Let’s recap the core concepts before we move on. First, the encapsulation of logic in each adaptor. This in itself allows changes to happen to the core functionality in a single location, rather than in multiple integration source code branches as seen in a typical P2P integration architectures. Secondly, the transformation to a CDM. This is how the source system is decoupled from the target system; providing enterprise flexibility and agility. When you hear your technical team talk about ‘loosely coupled integrations’ this is what they are referring to. Lastly, the ME allows the integration platform to publish a message, in example an employee update, to multiple subscribing consumers at the same time. This key concept provides a single mechanism to manage the flow of data to one or more subscribing consumers, thus, not requiring a new source integration for every existing or future subscriber.
Many companies implementing SOA-based architecture champion these core design concepts. Moreover, many companies stop at this implementation thinking they have achieved business agility. However, in today’s fast paced high-tech world, a SOA implementation will only provide so much agility. In order to achieve real business agility you’ll need to put the data in the hands of your customers.
APIs & API Management
To put data in the hands of your customers; APIs are needed. Providing APIs to the enterprise will not only enable your business to access data much more rapidly, but can help to uncover new opportunities that would have been otherwise unobtainable. APIs for internal enterprise use come in three different flavors.
- Aggregation APIs – They can be custom developed APIs that simplify the access to internal enterprise data by aggregating multiple source data into a performant, single API. An example of this is Worker data where Worker is defined as any person that performs work for the company (e.g. employee, contractor, consultant, intern, foundation, etc). Worker data resides in three different data sources, Workday, Fieldglass, and Supportforce. A custom developed API for this use case would aggregate the data and possibly enrich the data so the end user can invoke a single API and not have to spend wasted cycles learning and building code to invoke three different data sources.
- Internal Application APIs – APIs can be developed internally by separate application development teams throughout Salesforce to expose certain application functionality. This is the case with the PSE application in Org62. To move to a service oriented enterprise, more teams would need to continue with this.
- Packaged APIs – APIs can be derived from 3rd party packaged software products to access the application functionality.
This can equate to a lot of APIs. In order to manage the APIs, an API Management tool is required. Let’s discuss some of the features that an API Management software would perform.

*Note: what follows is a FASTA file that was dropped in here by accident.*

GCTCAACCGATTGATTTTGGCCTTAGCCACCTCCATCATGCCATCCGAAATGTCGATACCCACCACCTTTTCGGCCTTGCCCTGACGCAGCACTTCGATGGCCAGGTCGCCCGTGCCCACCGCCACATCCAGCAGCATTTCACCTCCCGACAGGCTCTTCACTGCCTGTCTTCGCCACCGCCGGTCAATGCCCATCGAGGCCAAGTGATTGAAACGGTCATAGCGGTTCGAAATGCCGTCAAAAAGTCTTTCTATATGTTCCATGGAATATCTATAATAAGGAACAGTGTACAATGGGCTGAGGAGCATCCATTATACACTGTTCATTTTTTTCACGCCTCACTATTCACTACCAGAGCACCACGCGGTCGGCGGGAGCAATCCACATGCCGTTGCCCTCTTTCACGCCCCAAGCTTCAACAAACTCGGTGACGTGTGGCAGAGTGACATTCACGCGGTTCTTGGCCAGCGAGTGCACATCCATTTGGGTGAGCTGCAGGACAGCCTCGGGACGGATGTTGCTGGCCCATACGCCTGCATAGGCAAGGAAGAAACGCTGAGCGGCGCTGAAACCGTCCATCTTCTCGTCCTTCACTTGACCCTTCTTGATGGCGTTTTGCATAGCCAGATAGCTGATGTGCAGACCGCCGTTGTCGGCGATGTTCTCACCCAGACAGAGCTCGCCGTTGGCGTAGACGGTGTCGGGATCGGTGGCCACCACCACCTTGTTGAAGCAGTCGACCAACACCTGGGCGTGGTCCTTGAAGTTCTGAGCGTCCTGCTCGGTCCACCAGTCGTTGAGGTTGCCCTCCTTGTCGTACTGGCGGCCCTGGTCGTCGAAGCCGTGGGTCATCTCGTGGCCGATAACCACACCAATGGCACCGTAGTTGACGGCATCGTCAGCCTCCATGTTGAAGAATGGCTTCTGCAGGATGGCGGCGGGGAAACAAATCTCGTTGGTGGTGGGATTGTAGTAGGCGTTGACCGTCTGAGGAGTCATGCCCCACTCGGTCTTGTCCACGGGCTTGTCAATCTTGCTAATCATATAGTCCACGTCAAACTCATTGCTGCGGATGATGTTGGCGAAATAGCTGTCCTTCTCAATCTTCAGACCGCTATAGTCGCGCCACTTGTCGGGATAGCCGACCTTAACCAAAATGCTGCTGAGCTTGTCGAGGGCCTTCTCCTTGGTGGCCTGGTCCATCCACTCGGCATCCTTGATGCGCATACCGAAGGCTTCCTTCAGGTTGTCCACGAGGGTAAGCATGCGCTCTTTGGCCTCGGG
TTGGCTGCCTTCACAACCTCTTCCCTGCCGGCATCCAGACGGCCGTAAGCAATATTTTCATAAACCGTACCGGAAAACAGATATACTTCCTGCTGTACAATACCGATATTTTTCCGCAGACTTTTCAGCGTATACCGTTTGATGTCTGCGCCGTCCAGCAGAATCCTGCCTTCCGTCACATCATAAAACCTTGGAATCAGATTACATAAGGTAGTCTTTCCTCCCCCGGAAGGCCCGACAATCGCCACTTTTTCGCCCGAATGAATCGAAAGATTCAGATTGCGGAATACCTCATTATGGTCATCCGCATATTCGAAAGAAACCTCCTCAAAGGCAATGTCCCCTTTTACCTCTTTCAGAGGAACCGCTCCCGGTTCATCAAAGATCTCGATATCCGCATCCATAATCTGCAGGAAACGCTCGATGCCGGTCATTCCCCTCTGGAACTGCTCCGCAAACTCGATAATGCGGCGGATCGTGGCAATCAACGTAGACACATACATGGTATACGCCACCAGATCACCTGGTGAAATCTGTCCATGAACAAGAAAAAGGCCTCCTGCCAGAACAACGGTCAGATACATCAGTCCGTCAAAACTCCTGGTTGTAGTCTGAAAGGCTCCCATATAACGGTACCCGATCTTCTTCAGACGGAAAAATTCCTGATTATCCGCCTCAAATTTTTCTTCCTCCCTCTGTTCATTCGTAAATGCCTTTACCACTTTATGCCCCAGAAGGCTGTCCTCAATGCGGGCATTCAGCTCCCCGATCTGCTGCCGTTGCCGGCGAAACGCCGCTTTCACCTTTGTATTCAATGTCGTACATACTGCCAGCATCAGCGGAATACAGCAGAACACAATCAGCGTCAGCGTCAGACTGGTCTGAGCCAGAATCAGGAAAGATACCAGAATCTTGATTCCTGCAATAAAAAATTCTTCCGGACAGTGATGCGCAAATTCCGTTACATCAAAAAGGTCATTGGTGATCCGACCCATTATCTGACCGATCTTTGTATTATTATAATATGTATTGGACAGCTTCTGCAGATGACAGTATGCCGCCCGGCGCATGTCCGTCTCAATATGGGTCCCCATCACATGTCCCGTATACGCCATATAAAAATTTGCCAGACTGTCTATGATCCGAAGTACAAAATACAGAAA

The moment internal data is exposed via an API, you have to assume it’s at risk, even if the API resides within the internal network/firewall. Many API Management tools provide OAuth2 security authentication implementations to protect access to the APIs for users, developers, and administrators. However, organizations implementing API Management tools also protect the business from other security threats such as back-end overload, and service issues from attacks against XML, JSON, and DoS attacks. More importantly, if an API application has been compromised, it’s a simple administration task to revoke the OAuth2 token, which in turn shuts down access to the API.
Setting API policies on the request and response can help with content-based routing and filtering, rate-limiting, and traffic spikes and can help to increase performance. Without these policies, an API can be brought down and inaccessible for others to use.
An API proxy is a facade for your backend HTTP services. API proxies decouple the developer-facing API from your backend services, shielding developers from code changes and enabling you to innovate at the edge without impacting internal applications and development teams. As development teams make backend changes, developers using the API can continue to call the same API without any interruption.
One important distinction for APIs and integrations is that APIs now have real end users developing and using the API services. Visibility to data movement is important for understanding who has access to what data, using which API, and how much data is being used. With analytics we can now implement, or should I say adhere to, specific SLAs for the end users.
Self-Service API Portal
The last and final mile to providing Data-as-a-Service is to provide an easy to use interface for developers using the APIs to discover and register to use an API. This is done through a self-service portal where API discovery, registration, documentation, and support can be administered.
Let’s walk through a simple use case using our Worker data example. As an internal developer for Salesforce, I want to build a simple, but powerful mobile application that my organization can use to be more effective with day-to-day activities. Let’s say this is a mobile employee directory. As a developer, I know all the employee and contractor information resides in Supportforce, but also know it is not the source of truth, so I wouldn’t be working with the most current data set. However, to call multiple data sources all with different API implementation would be too time intensive and cumbersome. Plus, I’d need build infrastructure to store data for fastest performance.
In this scenario, with a self-service portal, I would start my development by navigating to the internal Enterprise API Portal where I’d review the site’s documentation to determine what APIs are available to me for my mobile application. I find that there are 2 Worker APIs that I can use, Worker Retrieve and Worker Query. Now I that I know of two APIs that I can use to implement my mobile app, I can simple walk through a short wizard requesting access to the APIs and the Worker fields needed for my application. Once granted, I receive an email with my key and secret needed to generate my OAuth2 token which can be used to authenticate my API requests. With access, I can now develop my application calling the two APIs to retrieve real-time, up-to-date Worker data for my mobile application. Under the hood, the Worker API has already aggregated the data I need and spared me the cumbersome task and cost of building my own data model and learning multiple SOAP-based Web APIs. Hallelujah!